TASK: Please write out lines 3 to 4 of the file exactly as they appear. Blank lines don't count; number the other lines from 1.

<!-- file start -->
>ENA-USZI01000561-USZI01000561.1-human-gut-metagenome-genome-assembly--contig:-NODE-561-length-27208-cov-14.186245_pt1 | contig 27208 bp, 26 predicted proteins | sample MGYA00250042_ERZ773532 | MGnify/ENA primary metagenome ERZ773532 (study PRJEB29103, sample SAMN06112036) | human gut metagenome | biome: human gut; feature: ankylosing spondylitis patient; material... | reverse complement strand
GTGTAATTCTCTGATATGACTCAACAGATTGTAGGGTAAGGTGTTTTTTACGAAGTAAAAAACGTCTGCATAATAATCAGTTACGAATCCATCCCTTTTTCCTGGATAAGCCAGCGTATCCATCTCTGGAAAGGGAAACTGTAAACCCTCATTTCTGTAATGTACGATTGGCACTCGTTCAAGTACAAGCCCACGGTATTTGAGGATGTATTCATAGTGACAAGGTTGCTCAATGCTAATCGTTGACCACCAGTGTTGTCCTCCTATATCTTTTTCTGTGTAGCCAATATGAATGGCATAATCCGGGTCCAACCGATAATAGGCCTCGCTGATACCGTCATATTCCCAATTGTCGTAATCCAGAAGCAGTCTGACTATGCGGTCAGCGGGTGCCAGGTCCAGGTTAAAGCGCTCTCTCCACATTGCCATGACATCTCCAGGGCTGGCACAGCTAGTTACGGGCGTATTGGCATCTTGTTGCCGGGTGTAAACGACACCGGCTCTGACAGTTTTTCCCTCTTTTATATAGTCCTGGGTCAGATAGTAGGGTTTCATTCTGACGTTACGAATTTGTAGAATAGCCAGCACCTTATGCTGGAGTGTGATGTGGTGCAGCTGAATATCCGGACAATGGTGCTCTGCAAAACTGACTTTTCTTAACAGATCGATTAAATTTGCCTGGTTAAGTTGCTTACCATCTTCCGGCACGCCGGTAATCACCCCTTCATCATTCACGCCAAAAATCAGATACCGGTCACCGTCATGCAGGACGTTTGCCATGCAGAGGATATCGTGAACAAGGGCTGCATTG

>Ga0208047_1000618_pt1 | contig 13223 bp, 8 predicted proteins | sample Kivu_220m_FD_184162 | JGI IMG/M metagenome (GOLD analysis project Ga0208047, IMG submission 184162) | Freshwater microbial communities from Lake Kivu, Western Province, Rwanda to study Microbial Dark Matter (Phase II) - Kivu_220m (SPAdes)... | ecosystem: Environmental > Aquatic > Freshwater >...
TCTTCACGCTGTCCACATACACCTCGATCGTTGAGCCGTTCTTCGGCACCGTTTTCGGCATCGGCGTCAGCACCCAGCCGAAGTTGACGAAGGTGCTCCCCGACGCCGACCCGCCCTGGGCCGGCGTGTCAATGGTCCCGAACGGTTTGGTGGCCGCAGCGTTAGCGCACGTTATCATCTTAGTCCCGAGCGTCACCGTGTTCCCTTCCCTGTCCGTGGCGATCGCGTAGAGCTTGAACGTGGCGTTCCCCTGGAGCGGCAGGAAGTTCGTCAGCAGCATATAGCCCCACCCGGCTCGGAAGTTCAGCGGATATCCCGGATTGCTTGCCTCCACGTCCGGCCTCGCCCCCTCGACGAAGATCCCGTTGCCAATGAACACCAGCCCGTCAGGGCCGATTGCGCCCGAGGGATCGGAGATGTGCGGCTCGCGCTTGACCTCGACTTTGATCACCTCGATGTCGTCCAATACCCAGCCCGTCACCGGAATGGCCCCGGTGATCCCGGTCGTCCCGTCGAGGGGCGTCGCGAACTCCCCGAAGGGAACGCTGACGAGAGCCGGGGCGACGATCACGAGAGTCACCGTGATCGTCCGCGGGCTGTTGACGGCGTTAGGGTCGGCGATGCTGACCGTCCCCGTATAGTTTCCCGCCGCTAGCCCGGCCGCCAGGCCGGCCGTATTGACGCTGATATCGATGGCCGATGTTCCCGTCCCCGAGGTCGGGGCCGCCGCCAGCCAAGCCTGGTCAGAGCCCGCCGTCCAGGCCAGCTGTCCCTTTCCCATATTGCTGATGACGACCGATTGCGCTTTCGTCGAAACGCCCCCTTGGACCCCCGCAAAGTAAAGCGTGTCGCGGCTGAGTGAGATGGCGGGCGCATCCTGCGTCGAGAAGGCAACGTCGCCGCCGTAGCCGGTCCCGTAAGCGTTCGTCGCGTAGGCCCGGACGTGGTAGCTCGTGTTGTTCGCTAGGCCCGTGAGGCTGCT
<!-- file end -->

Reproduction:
>Ga0208047_1000618_pt1 | contig 13223 bp, 8 predicted proteins | sample Kivu_220m_FD_184162 | JGI IMG/M metagenome (GOLD analysis project Ga0208047, IMG submission 184162) | Freshwater microbial communities from Lake Kivu, Western Province, Rwanda to study Microbial Dark Matter (Phase II) - Kivu_220m (SPAdes)... | ecosystem: Environmental > Aquatic > Freshwater >...
TCTTCACGCTGTCCACATACACCTCGATCGTTGAGCCGTTCTTCGGCACCGTTTTCGGCATCGGCGTCAGCACCCAGCCGAAGTTGACGAAGGTGCTCCCCGACGCCGACCCGCCCTGGGCCGGCGTGTCAATGGTCCCGAACGGTTTGGTGGCCGCAGCGTTAGCGCACGTTATCATCTTAGTCCCGAGCGTCACCGTGTTCCCTTCCCTGTCCGTGGCGATCGCGTAGAGCTTGAACGTGGCGTTCCCCTGGAGCGGCAGGAAGTTCGTCAGCAGCATATAGCCCCACCCGGCTCGGAAGTTCAGCGGATATCCCGGATTGCTTGCCTCCACGTCCGGCCTCGCCCCCTCGACGAAGATCCCGTTGCCAATGAACACCAGCCCGTCAGGGCCGATTGCGCCCGAGGGATCGGAGATGTGCGGCTCGCGCTTGACCTCGACTTTGATCACCTCGATGTCGTCCAATACCCAGCCCGTCACCGGAATGGCCCCGGTGATCCCGGTCGTCCCGTCGAGGGGCGTCGCGAACTCCCCGAAGGGAACGCTGACGAGAGCCGGGGCGACGATCACGAGAGTCACCGTGATCGTCCGCGGGCTGTTGACGGCGTTAGGGTCGGCGATGCTGACCGTCCCCGTATAGTTTCCCGCCGCTAGCCCGGCCGCCAGGCCGGCCGTATTGACGCTGATATCGATGGCCGATGTTCCCGTCCCCGAGGTCGGGGCCGCCGCCAGCCAAGCCTGGTCAGAGCCCGCCGTCCAGGCCAGCTGTCCCTTTCCCATATTGCTGATGACGACCGATTGCGCTTTCGTCGAAACGCCCCCTTGGACCCCCGCAAAGTAAAGCGTGTCGCGGCTGAGTGAGATGGCGGGCGCATCCTGCGTCGAGAAGGCAACGTCGCCGCCGTAGCCGGTCCCGTAAGCGTTCGTCGCGTAGGCCCGGACGTGGTAGCTCGTGTTGTTCGCTAGGCCCGTGAGGCTGCT